The following is a a letter written by Sarah Thompson that was shared via the MLK committee. Thompson was the featured speaker for MLK Jr. Weekend on Goshen College’s campus this past January.
Dear Goshen College community,
I’m so glad for all of our interactions on MLK weekend! I felt very well cared for and hosted by all of you. I felt truly respected by the entire community’s willing engagement with the material, as surprising as it was.
I was asked to share more of my thinking with regards to methodology.
I hope the concept of “working with discomfort to prepare us for the great challenges of working across race and class experiences” was able to sink in because of the use of popular education methodology–especially employed during convocation. As you may know, popular education is a group of techniques that disrupt the binary of incoming expert = teacher and local students = learner…reminding us all that we are teachers and learners simultaneously. Also, theater of the oppressed popular education methods function using the element of surprise, turning social expectations upside down in order to reveal what’s under the surface for each of us. In my experience I’ve gained the most knowledge through popular education and participatory action. I wanted to bring what has been most useful to me, to you all in this community that I love so much.
As we saw, a lot comes up when expected patterns change rapidly. Thanks for joining me on that journey of experiencing discomfort and working through it.
The process of popular education is not complete until it leads to informed and reflective action. In my opinion, the ongoing interchanges/questions/frustrations like these represent that we are still in the popular education cycle of MLK Study and Celebration Day. Great conversations are still happening! Are you rubbing your kidneys and ankles, and breathing deep to keep all the intense energy moving? 🙂
This is a difficult political moment to speak into! I spent some time last semester on campus asking many people about what topics they wanted to hear. I toiled over many drafts. I approached a number of committed scholar-activists to help me carefully craft elements of the speech that would be truly relevant to students and to the issues of this moment on campus, refracted through a broader historical lens. Talking about discomfort just didn’t cut it. We needed to feel it in a safe way, and practice working with it. Noting the awkward optics of interrupting a young woman of African descent–and wanting to respect Black women’s labor and voice–Naomi Gross and Mimi Salvador agreed to contribute; at some risk to themselves. As we prepared, we trusted the Spirit and the GC community to work through all the stuff that comes up when things aren’t done the way we are used to them being done.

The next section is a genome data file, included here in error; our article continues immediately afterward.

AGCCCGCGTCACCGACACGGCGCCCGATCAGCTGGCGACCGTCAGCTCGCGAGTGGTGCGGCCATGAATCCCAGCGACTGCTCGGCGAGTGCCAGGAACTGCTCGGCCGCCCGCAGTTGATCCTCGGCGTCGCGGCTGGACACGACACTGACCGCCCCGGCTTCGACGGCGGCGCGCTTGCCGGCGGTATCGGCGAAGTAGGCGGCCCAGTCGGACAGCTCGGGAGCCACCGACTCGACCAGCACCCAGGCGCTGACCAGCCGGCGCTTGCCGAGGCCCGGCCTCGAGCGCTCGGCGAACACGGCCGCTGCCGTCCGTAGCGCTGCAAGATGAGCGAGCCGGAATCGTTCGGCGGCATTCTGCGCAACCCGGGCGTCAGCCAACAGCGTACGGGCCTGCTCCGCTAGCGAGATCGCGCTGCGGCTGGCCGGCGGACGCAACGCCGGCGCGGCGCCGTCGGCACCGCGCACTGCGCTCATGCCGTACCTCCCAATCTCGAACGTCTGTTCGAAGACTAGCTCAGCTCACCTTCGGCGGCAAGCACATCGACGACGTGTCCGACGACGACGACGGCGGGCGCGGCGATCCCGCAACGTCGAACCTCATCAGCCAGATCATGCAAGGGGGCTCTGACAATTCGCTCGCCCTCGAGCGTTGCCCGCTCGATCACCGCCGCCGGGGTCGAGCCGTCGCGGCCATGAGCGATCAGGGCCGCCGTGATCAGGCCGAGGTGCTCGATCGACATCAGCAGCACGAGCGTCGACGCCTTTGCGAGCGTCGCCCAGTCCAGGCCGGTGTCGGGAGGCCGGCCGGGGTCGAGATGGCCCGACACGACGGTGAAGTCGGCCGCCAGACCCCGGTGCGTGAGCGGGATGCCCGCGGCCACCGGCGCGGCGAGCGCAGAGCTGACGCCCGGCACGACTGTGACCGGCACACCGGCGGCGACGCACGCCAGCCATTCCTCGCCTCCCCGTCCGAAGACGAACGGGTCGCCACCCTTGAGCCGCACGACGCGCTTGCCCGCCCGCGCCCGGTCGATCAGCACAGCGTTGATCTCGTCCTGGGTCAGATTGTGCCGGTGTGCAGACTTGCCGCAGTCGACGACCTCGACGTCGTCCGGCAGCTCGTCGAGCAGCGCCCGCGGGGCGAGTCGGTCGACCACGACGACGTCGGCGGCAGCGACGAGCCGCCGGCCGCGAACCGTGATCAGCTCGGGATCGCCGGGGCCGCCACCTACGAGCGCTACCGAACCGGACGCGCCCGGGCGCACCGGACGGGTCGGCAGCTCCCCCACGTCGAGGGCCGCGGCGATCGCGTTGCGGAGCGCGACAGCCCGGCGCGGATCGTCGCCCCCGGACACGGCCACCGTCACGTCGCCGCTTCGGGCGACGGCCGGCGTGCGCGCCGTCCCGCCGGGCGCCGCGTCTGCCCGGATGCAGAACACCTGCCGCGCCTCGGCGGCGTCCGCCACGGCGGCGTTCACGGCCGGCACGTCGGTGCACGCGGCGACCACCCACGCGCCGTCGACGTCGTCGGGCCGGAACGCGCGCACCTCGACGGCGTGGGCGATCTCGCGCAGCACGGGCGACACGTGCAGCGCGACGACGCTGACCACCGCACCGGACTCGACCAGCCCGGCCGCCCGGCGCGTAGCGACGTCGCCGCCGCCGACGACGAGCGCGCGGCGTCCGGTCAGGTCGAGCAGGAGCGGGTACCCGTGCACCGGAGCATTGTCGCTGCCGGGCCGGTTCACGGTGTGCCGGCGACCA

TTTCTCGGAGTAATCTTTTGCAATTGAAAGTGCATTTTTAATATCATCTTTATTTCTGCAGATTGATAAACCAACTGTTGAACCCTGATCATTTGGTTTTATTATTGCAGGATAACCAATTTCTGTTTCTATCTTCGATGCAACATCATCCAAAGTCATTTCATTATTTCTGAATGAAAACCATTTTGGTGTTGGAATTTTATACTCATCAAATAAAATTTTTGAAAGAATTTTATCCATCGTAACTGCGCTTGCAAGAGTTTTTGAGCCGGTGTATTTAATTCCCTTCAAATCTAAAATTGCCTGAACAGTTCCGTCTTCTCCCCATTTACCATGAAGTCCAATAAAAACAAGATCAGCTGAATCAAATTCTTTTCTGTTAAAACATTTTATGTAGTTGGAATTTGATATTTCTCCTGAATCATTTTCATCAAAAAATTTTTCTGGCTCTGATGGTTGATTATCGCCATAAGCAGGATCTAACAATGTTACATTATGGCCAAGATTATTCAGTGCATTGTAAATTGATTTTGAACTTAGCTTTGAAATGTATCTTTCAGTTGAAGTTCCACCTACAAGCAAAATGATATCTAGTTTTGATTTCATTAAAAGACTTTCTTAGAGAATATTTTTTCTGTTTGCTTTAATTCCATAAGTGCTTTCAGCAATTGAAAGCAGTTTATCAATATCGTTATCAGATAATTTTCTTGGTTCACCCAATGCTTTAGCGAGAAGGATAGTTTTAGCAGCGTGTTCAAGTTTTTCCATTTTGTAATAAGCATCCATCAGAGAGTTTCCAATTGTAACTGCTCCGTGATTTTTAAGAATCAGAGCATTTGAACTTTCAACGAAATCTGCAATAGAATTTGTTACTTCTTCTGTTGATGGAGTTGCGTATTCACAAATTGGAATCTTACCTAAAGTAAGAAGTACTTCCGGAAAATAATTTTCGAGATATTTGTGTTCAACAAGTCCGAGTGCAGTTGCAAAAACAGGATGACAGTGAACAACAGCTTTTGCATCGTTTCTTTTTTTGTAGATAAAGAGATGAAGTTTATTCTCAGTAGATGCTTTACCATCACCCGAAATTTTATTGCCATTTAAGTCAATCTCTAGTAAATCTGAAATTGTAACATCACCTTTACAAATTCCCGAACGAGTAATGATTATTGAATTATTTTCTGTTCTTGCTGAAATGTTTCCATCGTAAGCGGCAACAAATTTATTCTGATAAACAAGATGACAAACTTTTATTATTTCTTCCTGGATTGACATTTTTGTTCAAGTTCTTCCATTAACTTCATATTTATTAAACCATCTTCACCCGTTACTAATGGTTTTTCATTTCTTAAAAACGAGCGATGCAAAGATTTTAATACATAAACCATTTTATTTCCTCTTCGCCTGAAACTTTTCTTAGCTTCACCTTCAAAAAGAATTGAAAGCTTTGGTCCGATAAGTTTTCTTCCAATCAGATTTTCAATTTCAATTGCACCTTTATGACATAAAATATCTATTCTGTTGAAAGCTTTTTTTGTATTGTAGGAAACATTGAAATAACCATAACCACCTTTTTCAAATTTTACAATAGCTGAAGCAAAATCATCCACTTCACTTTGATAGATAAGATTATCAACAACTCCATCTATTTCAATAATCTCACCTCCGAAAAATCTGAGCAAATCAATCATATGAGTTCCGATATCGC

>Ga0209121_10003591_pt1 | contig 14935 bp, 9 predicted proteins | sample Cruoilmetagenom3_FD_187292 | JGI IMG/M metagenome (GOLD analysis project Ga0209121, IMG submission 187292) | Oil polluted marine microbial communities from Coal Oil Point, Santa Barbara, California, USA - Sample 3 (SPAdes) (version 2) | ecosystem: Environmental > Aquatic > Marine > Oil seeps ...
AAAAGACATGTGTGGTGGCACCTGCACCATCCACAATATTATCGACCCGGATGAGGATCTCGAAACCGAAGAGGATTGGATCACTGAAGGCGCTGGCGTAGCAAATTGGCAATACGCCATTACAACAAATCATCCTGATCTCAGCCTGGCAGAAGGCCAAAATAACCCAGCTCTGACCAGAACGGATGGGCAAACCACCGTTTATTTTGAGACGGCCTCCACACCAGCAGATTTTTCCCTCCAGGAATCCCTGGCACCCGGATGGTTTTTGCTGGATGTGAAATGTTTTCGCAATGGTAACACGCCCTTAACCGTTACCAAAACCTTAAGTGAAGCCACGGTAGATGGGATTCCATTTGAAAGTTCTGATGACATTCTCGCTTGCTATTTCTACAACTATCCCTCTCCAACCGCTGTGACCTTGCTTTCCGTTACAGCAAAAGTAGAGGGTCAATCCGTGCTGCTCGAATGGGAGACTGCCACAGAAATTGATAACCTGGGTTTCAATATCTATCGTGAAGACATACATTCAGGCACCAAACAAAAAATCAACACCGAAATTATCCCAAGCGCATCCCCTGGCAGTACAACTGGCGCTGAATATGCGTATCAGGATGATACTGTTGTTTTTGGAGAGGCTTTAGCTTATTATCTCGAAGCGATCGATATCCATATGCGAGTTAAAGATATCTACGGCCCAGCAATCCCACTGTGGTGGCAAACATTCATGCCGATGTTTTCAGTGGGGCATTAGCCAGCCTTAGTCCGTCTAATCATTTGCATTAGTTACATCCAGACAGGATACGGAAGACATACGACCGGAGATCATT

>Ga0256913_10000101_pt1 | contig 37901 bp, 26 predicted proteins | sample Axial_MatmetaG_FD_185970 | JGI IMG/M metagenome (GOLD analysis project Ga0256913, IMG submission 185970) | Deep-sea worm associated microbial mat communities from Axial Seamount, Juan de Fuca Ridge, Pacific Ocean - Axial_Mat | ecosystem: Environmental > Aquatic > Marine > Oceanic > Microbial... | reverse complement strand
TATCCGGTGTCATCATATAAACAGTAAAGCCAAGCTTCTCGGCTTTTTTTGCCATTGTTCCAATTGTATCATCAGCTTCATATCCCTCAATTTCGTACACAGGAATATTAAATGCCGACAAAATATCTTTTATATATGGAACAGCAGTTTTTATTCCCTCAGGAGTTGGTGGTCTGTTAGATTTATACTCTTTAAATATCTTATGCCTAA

I continue to believe that the most important racial justice lesson we can learn today is to get used to being able to breathe in this place of discomfort and not needing to run to comfort, blame, judgment.
The more we can do that, the more creative and collaborative our actions for justice and peace become! Increasing our ability to make compassionate space for unresolved tension–while we organize for justice–will allow us to embrace our humanity in this time of hatred, roboticization, and the violence committed as a shortcut to “relieve tension that the Other brings into our lives.”
To the question of whether the interruption was planned or not: it was left unresolved at the end of Convocation in a way that mirrors the unresolved political moment we are in, on campus, in the US, and on the planet. What will the uncomfortable moment motivate each of us to do? What patterns do our bodies and minds do when our sense of right and wrong is challenged? We need to know these, so we can notice when we’re having a reaction, and decide to respond consciously instead.
When I said that this interruption was a gift, I meant it. Though I knew when the initial outburst would occur and how I hoped it enhanced learning, after it happened I was going with the flow too! I said everything that I had planned to say. Since Naomi and Mimi and I decided that you all could handle the ambivalence, it only later became clear to me about 45 minutes after Convocation that the entire day should the “container” for the popular education experience. I hadn’t necessarily planned that in advance, as these scenarios just evolve depending on the community involved. I was learning alongside you. Still am.